Why won’t the NFL play the Black national anthem before every game?

“NFL to play Black national anthem ‘Lift Ev’ry Voice and Sing’ before ‘Star Spangled Banner’ at Week 1 games” (CBS):

“Lift Ev’ry Voice and Sing,” a song also known as the Black national anthem, will be performed live or played prior to “The Star Spangled Banner” at each of the NFL’s Week 1 games in 2020, according to the Associated Press, which adds that the league is also considering memorializing victims of police brutality with helmet decals or jersey patches. These moves are seen as part of the league’s collaborative work with its players to raise awareness of systemic racism and police brutality.

Why is it only for Week 1? If this is the right thing to do, shouldn’t it be also for Week 2 and every subsequent week?

Who will be the first to be deplatformed by suggesting that the NFL start every game with a quote from the second greatest president (after FDR)?

…there is always inequity in life. Some men are killed in a war and some men are wounded, and some men never leave the country, and some men are stationed in the Antarctic and some are stationed in San Francisco. It’s very hard in the military or personal life to assure complete equality. Life is unfair.” –President John F. Kennedy’s News Conference of March 21, 1962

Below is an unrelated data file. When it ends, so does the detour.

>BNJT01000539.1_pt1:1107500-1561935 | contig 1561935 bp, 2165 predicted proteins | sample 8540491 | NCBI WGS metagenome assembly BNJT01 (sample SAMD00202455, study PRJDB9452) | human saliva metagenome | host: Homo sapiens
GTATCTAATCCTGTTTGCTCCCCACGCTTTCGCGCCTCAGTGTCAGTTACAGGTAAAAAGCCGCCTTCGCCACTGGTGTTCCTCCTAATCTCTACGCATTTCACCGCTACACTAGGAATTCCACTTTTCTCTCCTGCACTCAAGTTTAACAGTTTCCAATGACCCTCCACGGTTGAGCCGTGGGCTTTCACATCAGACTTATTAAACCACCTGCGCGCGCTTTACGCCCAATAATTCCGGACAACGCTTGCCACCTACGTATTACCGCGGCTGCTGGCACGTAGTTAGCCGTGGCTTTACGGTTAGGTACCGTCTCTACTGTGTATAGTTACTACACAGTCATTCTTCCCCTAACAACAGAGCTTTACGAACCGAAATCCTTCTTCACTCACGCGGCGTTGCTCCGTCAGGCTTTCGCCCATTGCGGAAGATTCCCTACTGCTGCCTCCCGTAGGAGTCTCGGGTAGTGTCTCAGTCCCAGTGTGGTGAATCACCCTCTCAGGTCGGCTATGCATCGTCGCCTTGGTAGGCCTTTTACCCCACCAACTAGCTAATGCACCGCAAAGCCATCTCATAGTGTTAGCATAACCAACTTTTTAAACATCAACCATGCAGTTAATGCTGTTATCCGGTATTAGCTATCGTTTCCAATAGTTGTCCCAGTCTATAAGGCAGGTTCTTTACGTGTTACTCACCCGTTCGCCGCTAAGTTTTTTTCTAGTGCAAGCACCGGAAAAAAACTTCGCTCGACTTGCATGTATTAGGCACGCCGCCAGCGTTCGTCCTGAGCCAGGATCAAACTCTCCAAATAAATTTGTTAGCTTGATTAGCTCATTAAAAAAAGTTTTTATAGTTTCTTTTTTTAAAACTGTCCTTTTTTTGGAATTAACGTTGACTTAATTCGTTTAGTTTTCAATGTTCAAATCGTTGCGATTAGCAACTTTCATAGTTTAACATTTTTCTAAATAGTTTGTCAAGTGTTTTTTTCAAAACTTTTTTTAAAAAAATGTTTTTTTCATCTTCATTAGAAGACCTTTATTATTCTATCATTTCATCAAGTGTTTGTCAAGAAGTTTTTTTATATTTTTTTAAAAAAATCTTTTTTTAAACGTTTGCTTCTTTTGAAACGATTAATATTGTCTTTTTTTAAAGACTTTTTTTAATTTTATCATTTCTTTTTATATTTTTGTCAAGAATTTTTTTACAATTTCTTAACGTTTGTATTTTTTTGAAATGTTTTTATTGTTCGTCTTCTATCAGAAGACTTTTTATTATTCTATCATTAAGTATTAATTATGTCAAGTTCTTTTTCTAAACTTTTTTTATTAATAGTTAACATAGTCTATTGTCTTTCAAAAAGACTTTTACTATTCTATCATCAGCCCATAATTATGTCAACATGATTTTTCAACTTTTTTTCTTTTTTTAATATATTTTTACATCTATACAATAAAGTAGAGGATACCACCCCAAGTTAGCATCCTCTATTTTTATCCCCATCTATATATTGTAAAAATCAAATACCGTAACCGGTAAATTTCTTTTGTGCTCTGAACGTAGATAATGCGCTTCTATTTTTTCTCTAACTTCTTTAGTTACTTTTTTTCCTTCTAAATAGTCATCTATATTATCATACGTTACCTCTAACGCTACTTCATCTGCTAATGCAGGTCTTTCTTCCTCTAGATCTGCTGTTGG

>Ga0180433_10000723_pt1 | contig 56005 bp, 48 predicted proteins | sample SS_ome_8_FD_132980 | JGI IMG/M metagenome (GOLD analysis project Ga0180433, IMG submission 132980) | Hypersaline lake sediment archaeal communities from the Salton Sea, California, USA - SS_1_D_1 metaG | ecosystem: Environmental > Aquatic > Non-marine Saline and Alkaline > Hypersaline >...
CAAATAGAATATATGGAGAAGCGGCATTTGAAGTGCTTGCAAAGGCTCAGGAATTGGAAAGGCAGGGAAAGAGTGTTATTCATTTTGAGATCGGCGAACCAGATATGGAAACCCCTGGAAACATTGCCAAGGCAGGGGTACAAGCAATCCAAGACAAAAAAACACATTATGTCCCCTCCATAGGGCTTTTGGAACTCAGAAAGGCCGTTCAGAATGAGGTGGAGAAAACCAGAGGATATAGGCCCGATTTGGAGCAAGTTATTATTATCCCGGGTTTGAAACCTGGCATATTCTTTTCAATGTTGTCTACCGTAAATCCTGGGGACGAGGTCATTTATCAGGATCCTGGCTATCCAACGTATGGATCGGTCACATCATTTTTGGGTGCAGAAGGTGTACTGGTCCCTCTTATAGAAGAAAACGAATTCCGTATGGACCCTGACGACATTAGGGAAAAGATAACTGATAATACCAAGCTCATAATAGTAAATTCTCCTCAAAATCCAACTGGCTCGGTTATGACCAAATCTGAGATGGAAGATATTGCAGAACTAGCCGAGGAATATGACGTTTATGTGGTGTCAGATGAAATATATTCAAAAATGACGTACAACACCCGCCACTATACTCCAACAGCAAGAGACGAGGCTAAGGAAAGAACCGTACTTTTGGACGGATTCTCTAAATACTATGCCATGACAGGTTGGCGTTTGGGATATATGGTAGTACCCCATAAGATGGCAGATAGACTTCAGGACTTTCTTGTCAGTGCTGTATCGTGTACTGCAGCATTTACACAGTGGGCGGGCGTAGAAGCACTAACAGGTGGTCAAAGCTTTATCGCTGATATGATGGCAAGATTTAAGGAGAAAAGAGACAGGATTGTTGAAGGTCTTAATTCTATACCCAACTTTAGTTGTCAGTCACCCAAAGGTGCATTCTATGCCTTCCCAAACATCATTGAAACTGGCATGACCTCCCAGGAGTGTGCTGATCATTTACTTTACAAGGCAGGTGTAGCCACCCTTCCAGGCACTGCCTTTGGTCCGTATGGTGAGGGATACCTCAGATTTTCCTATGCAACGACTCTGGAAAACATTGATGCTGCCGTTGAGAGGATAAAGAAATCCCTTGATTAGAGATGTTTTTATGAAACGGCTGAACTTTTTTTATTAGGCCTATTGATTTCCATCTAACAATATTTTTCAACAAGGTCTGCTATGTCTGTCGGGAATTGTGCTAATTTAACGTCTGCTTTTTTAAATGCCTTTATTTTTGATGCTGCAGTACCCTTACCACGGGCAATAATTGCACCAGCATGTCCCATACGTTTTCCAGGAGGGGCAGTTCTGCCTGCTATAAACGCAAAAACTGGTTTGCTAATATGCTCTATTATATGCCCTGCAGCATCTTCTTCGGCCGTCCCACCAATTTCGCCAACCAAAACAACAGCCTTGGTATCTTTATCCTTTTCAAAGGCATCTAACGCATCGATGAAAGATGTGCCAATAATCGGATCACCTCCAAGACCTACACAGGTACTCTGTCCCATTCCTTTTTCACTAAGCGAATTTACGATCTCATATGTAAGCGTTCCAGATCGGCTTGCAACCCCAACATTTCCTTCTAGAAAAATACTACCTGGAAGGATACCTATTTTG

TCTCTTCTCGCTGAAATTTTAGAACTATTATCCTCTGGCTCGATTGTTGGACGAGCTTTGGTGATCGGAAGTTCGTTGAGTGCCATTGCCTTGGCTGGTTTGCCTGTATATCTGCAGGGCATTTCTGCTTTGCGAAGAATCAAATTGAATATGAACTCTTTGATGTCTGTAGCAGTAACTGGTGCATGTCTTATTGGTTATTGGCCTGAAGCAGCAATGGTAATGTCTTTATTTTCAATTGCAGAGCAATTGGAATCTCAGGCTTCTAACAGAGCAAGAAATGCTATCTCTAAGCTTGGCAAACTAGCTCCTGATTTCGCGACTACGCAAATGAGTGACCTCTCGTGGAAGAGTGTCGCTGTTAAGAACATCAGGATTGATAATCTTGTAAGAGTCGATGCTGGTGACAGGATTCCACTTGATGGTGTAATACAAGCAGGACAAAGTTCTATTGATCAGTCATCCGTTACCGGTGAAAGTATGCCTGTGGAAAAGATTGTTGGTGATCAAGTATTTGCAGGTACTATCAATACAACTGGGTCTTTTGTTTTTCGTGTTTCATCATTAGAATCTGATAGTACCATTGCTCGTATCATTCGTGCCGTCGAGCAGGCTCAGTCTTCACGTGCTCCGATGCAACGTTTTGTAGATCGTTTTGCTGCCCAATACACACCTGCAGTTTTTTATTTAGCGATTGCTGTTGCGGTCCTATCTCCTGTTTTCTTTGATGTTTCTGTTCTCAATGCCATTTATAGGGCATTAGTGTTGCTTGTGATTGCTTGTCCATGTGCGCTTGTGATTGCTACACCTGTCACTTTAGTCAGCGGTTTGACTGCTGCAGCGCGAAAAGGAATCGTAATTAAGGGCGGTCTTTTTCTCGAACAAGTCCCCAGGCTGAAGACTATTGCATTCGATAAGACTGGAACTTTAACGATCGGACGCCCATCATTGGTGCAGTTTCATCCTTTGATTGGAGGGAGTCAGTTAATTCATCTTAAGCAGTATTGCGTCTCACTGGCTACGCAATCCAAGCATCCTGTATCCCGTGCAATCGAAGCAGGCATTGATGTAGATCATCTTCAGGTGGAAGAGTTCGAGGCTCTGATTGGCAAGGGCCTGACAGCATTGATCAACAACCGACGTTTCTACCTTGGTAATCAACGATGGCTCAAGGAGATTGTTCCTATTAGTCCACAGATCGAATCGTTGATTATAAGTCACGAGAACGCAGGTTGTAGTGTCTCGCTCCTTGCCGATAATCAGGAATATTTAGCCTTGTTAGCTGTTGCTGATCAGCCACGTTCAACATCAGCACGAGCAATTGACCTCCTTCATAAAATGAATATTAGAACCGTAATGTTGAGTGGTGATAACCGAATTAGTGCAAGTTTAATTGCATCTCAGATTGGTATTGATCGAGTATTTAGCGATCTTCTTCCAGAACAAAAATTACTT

How could we update the lyrics of “The Star Spangled-Banner” for coronapanic?

O say can you see, by the dawn’s early light,
What so proudly we hailed at the twilight’s last gleaming,
Whose broad stripes and bright stars through the perilous fight,
O’er the ramparts we watched, were so gallantly streaming?
And the rocket’s red glare, the bombs bursting in air,
Gave proof through the night that our flag was still there;
O say does that star-spangled banner yet wave
O’er the land of the free and the home of the brave?
O say can you see, by the screen’s early light,
What so proudly we watched at the twilight’s last gleaming,
Whose HD and 4K through the capacious pipe,
O’er the FiOS we watched, were so gallantly streaming?
And the phone screen’s red glare, Facebook alerts in the air,
Gave proof through the night that Don Trump was still there;
O say do essential marijuana stores,
O’er all of Maskachusetts stay open today?